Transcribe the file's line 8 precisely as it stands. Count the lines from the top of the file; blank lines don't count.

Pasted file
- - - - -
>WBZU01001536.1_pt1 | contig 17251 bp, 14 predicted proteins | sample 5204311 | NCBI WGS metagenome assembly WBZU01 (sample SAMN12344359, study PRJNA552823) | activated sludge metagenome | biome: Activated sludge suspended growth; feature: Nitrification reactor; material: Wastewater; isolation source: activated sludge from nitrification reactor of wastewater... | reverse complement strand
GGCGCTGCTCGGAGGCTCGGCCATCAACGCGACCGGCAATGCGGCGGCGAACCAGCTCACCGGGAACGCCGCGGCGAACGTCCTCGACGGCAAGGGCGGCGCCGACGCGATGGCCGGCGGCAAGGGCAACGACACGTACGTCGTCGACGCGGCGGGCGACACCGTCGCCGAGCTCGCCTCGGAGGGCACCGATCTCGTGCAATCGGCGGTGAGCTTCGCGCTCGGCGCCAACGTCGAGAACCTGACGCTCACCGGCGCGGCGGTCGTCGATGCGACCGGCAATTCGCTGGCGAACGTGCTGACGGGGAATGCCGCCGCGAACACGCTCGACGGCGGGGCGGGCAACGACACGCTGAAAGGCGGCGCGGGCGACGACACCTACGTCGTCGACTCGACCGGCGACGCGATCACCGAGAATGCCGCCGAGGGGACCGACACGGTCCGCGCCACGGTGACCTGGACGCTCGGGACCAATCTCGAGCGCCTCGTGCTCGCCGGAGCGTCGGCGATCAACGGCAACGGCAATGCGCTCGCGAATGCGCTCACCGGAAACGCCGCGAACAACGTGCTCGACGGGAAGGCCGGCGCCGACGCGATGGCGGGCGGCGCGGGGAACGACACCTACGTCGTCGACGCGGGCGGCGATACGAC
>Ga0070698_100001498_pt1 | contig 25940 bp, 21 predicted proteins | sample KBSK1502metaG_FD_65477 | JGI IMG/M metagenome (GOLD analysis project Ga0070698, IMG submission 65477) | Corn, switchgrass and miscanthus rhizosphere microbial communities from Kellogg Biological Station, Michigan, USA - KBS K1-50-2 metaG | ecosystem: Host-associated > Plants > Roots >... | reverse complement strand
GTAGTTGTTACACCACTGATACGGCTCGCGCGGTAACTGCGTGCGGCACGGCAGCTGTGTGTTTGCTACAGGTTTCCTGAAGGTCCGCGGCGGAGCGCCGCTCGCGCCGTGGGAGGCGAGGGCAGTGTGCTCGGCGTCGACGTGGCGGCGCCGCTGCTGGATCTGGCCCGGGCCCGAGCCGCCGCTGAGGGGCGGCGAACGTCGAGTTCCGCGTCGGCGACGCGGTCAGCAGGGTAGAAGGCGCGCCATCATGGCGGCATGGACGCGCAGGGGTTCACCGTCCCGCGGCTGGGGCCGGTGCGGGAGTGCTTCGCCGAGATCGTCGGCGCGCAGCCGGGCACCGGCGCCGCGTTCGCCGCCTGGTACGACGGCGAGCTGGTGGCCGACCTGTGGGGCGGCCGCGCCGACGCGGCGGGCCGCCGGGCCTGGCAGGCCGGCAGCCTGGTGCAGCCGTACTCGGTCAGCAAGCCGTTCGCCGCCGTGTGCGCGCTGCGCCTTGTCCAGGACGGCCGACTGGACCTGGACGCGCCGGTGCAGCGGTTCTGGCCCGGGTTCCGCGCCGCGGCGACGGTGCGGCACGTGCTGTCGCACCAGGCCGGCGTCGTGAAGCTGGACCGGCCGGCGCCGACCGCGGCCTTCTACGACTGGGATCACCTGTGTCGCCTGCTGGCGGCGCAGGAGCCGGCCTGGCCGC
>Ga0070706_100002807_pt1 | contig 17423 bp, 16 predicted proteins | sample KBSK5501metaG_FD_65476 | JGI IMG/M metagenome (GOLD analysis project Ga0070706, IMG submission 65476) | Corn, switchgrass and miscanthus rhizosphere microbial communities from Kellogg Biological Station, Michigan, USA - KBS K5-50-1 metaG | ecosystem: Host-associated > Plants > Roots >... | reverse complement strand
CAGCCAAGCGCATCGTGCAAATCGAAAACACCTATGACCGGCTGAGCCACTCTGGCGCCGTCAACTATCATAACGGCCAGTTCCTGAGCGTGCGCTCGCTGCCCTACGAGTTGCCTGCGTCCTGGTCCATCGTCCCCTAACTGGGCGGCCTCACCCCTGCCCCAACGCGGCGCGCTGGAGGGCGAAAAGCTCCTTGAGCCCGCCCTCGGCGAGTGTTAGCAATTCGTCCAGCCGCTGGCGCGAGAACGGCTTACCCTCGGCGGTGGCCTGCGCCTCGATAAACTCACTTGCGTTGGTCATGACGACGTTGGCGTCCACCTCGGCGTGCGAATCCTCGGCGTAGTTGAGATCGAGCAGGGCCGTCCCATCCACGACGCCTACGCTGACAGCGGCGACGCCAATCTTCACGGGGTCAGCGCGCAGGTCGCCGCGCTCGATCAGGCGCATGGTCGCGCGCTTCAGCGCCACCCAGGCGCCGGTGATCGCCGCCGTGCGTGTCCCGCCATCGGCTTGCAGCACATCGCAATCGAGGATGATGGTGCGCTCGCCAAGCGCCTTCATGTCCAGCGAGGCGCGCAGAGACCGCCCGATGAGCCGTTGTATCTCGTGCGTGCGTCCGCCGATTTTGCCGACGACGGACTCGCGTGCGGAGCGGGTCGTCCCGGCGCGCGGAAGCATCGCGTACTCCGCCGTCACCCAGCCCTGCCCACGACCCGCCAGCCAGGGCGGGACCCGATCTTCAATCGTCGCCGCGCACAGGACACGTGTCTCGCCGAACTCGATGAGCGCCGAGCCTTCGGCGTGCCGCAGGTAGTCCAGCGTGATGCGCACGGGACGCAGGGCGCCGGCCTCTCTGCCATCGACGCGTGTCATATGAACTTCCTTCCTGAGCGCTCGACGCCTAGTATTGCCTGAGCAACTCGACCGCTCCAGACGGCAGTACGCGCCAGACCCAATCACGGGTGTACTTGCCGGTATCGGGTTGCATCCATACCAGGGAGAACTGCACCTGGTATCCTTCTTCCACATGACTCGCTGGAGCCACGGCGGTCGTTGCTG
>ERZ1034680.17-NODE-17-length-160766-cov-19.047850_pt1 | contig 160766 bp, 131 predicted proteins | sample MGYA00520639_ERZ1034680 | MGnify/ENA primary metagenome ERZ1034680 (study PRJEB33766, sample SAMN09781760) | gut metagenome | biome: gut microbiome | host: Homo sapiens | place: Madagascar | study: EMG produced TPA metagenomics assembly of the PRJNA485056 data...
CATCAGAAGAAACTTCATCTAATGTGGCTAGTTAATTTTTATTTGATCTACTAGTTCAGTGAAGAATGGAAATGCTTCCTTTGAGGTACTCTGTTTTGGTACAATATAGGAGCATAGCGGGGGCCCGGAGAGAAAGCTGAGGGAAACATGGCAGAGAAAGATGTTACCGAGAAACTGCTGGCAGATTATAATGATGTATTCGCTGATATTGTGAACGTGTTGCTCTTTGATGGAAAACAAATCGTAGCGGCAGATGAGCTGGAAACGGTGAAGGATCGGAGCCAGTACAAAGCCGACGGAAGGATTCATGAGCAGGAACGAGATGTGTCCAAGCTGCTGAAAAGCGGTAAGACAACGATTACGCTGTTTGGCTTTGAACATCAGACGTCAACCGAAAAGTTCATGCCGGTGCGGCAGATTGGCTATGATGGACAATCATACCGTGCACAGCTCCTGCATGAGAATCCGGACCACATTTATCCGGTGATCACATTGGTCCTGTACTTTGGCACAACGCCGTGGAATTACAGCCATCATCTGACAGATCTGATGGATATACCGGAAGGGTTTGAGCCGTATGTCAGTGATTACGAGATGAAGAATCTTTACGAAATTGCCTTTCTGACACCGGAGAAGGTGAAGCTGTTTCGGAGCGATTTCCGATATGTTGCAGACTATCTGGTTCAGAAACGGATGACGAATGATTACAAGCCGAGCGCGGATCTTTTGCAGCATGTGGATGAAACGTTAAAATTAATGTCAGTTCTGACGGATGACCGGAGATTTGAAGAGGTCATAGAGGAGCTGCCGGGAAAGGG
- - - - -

CATCAGAAGAAACTTCATCTAATGTGGCTAGTTAATTTTTATTTGATCTACTAGTTCAGTGAAGAATGGAAATGCTTCCTTTGAGGTACTCTGTTTTGGTACAATATAGGAGCATAGCGGGGGCCCGGAGAGAAAGCTGAGGGAAACATGGCAGAGAAAGATGTTACCGAGAAACTGCTGGCAGATTATAATGATGTATTCGCTGATATTGTGAACGTGTTGCTCTTTGATGGAAAACAAATCGTAGCGGCAGATGAGCTGGAAACGGTGAAGGATCGGAGCCAGTACAAAGCCGACGGAAGGATTCATGAGCAGGAACGAGATGTGTCCAAGCTGCTGAAAAGCGGTAAGACAACGATTACGCTGTTTGGCTTTGAACATCAGACGTCAACCGAAAAGTTCATGCCGGTGCGGCAGATTGGCTATGATGGACAATCATACCGTGCACAGCTCCTGCATGAGAATCCGGACCACATTTATCCGGTGATCACATTGGTCCTGTACTTTGGCACAACGCCGTGGAATTACAGCCATCATCTGACAGATCTGATGGATATACCGGAAGGGTTTGAGCCGTATGTCAGTGATTACGAGATGAAGAATCTTTACGAAATTGCCTTTCTGACACCGGAGAAGGTGAAGCTGTTTCGGAGCGATTTCCGATATGTTGCAGACTATCTGGTTCAGAAACGGATGACGAATGATTACAAGCCGAGCGCGGATCTTTTGCAGCATGTGGATGAAACGTTAAAATTAATGTCAGTTCTGACGGATGACCGGAGATTTGAAGAGGTCATAGAGGAGCTGCCGGGAAAGGG